Pow! This punched me in the gut from page one. Takes a tiny effort to read the English of the 1840s, but what a reward. A masterpiece essay (manifesto?) on independence, non-conformity, and trusting oneself.
To believe that what is true for you in your private heart is true for all men — that is genius.
Moses, Plato and Milton spoke not what men thought, but what they thought.
In every work of genius we recognize our own rejected thoughts.
Great works of art teach us to abide by our spontaneous impression, else tomorrow a stranger will say with masterly good sense precisely what we have thought and felt all the time, and we shall be forced to take with shame our own opinion from another.
A boy never encumbers himself about consequences, about interests. He gives an independent, genuine verdict. But the man is clapped into jail by his consciousness. As soon as he has spoken he is a committed person, watched by the sympathy or the hatred of hundreds, whose affections must now enter into his account.
He would utter opinions on all passing affairs. These are the voices which we hear in solitude, but they grow faint and inaudible as we enter into the world.
Man must be a nonconformist, and must not be hindered by the name of goodness, but must explore if it be goodness.
What have I to do with the sacredness of traditions, if I live wholly from within?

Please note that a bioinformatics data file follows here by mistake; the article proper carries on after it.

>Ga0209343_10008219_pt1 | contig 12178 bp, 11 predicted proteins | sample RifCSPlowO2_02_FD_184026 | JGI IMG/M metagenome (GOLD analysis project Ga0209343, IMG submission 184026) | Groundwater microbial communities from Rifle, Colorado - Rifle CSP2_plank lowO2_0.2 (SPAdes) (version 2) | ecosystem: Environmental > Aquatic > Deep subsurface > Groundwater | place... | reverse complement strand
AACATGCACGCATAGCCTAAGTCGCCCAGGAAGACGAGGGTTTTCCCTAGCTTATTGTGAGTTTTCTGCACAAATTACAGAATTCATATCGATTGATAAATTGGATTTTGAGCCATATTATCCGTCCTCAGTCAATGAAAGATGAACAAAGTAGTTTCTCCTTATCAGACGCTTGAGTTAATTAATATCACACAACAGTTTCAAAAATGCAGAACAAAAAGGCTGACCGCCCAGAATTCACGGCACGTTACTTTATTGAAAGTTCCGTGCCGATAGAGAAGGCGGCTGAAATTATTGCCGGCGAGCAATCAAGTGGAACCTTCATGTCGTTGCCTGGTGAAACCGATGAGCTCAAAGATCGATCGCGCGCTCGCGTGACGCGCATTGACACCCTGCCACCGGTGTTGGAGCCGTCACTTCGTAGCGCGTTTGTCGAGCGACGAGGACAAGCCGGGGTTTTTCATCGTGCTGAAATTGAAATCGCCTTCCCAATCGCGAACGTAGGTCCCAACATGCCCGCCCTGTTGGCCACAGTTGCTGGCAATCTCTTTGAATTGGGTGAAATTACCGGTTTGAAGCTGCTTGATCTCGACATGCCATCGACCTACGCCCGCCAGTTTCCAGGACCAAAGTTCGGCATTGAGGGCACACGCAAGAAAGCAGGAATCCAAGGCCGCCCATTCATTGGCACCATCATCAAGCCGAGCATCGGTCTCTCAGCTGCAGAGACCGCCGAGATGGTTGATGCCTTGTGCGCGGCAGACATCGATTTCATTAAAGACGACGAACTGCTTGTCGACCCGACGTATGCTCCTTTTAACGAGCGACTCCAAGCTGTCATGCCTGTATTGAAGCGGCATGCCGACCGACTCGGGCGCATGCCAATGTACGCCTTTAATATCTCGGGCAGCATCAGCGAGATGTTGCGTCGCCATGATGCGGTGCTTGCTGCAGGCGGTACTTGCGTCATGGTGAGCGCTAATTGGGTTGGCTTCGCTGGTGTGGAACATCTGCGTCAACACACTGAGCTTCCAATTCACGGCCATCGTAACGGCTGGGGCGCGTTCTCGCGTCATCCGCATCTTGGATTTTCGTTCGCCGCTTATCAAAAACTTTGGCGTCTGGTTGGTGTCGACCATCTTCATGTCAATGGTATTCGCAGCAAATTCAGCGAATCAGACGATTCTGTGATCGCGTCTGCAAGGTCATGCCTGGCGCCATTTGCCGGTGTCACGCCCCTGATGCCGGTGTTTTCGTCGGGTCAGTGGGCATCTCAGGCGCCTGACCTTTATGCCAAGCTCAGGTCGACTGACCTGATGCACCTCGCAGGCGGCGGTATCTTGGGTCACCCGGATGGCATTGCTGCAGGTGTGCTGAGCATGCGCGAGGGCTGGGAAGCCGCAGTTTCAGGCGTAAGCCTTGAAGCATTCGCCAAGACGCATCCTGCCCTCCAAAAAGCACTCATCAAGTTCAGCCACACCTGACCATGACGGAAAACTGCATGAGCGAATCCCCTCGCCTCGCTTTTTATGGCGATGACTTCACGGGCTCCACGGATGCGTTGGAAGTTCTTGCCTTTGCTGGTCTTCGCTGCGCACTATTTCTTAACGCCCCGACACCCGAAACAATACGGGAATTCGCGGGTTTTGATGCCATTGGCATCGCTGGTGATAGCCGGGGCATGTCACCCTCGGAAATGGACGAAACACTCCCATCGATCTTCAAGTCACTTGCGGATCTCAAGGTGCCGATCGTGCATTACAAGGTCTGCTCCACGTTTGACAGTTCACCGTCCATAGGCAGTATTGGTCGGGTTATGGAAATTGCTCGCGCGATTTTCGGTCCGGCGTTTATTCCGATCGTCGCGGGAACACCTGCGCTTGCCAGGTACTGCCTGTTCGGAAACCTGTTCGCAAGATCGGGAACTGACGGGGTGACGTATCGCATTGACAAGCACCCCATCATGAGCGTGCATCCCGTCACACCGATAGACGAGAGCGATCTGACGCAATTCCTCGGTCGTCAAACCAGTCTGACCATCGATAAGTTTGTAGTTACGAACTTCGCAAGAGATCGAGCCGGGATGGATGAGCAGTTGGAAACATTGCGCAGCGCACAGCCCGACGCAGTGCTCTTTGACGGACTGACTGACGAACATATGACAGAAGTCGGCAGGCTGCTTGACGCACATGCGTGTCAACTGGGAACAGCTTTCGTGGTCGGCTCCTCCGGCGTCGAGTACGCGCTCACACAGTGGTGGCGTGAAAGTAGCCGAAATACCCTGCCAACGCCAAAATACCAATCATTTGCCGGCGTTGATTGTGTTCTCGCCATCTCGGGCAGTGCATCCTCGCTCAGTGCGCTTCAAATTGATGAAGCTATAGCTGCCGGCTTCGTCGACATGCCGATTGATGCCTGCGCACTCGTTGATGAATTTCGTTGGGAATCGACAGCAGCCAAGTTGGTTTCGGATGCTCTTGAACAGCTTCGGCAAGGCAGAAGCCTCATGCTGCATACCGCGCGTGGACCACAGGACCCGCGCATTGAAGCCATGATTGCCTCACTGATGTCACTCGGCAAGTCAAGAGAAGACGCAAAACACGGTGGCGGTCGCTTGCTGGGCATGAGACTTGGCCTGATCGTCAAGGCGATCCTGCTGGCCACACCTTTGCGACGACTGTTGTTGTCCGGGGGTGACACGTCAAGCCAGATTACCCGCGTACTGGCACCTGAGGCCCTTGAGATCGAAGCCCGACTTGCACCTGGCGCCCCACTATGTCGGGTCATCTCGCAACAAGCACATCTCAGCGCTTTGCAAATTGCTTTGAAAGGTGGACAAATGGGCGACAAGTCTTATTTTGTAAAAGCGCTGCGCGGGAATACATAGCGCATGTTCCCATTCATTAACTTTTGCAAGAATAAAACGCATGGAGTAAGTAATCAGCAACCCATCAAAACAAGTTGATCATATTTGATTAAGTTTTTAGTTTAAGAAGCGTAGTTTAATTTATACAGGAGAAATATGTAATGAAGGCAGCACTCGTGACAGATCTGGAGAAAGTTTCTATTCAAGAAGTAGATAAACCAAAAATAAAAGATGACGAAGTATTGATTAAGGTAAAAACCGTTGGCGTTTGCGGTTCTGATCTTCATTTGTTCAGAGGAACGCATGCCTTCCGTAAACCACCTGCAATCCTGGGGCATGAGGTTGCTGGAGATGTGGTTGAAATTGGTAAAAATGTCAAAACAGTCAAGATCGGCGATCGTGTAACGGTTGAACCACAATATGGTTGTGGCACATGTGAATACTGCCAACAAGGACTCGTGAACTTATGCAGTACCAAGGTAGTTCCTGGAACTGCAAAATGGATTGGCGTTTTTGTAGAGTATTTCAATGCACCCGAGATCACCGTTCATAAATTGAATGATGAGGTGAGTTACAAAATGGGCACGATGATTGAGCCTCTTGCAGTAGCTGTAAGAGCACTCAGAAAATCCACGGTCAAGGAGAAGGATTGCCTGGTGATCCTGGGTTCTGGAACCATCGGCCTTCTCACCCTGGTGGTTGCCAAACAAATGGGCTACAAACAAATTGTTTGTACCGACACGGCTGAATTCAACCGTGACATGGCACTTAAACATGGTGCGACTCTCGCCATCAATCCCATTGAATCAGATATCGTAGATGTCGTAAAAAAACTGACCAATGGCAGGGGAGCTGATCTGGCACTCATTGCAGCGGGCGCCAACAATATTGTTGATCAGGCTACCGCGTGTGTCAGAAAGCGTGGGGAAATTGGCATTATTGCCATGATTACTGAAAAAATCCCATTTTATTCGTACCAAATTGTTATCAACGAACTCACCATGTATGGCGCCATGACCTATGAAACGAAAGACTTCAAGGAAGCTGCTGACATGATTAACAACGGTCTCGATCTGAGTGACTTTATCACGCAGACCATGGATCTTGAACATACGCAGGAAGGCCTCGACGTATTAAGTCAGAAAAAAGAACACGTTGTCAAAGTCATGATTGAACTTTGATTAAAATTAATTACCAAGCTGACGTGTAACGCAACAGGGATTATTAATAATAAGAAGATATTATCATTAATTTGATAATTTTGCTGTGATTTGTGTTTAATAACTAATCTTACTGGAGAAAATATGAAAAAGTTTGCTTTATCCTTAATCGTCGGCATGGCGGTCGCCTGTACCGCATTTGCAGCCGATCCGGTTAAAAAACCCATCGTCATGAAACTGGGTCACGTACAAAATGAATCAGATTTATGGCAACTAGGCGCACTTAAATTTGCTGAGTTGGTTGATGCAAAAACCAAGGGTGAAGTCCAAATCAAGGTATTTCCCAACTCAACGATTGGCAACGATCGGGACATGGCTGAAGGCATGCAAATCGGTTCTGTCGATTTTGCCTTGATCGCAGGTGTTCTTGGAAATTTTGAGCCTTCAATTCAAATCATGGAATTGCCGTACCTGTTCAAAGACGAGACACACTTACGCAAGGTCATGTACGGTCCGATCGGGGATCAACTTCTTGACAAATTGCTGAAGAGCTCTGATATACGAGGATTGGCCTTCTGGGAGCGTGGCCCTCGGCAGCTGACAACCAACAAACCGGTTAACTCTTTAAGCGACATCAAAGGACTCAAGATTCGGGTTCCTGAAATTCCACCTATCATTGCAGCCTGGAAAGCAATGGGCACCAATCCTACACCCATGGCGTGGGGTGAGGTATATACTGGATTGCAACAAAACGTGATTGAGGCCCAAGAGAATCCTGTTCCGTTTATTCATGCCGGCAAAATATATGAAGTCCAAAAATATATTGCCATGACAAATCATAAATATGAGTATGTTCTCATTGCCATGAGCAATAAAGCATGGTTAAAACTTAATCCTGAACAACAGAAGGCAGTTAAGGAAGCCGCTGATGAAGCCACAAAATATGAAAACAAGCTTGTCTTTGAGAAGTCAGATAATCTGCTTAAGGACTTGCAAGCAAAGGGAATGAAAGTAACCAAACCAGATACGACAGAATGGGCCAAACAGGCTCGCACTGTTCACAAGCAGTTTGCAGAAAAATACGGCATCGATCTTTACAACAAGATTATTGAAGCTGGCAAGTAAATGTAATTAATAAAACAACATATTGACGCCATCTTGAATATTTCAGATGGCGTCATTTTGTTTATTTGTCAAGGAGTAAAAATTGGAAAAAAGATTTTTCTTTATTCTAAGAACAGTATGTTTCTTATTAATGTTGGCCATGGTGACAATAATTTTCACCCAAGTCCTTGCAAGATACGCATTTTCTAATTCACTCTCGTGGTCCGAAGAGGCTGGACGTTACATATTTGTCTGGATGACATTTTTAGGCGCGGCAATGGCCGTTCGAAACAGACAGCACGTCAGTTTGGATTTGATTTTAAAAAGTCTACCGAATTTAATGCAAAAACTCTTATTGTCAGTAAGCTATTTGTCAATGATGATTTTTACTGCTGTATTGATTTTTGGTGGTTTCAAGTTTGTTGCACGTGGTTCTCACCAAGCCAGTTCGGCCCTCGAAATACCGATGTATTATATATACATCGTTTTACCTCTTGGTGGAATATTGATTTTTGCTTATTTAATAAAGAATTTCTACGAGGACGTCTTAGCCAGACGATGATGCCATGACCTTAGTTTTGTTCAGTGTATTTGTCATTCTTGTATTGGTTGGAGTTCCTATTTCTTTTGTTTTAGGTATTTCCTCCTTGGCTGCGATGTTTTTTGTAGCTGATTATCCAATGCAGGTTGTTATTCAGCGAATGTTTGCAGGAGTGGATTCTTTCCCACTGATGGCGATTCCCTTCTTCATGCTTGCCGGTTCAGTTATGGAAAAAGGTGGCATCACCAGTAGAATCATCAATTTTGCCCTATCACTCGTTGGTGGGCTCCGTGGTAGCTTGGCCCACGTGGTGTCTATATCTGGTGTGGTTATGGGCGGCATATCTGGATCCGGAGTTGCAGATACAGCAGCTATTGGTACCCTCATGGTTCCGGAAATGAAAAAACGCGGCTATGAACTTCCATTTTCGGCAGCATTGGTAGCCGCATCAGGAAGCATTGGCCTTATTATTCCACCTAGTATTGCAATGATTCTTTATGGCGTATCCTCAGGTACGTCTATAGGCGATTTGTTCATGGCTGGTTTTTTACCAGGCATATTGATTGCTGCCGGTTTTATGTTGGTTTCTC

How easily we capitulate to large societies and dead institutions.
Every decent and well-spoken individual affects me more than is right.
There is a class of persons to whom by all spiritual affinity I will go to prison if need be, but not for your miscellaneous popular charities.
What I must do is all that concerns me, not what the people think. This rule may serve for the whole distinction between greatness and meanness. It is the harder because you will always find those who think they know what is your duty better than you know it.
It is easy in the world to live after the world's opinion. It is easy in solitude to live after our own. But the great man is he who in the midst of the crowd keeps with perfect sweetness the independence of solitude.
Do your work, and I shall know you.
When I hear a preacher announce his topic, do I not know beforehand that not possibly can he say a new and spontaneous word? He is pledged to look at one side, not as a man, but as a parish minister. These airs of the bench are the emptiest affectation.
Character is like an acrostic or Alexandrian stanza. Read it forward, backward, or across, it still spells the same thing.
An institution is the lengthened shadow of one man.
He who has more obedience than I masters me, though he should not raise his finger. Round him I must revolve by the gravitation of spirits.
In nature, power is the essential measure of right. Nature suffers nothing to remain in her kingdoms which cannot help itself.
All men have my blood and I have all men's.
Your isolation must be elevation. At times the whole world seems to be in conspiracy to importune you with emphatic trifles. But keep thy state; come not into their confusion. The power men possess to annoy me I give them by a weak curiosity. No man can come near me but through my act.
Society never advances. It recedes as fast on one side as it gains on the other.
For every thing that is given something is taken. Society acquires new arts and loses old instincts.
Nothing can bring you peace but the triumph of principles.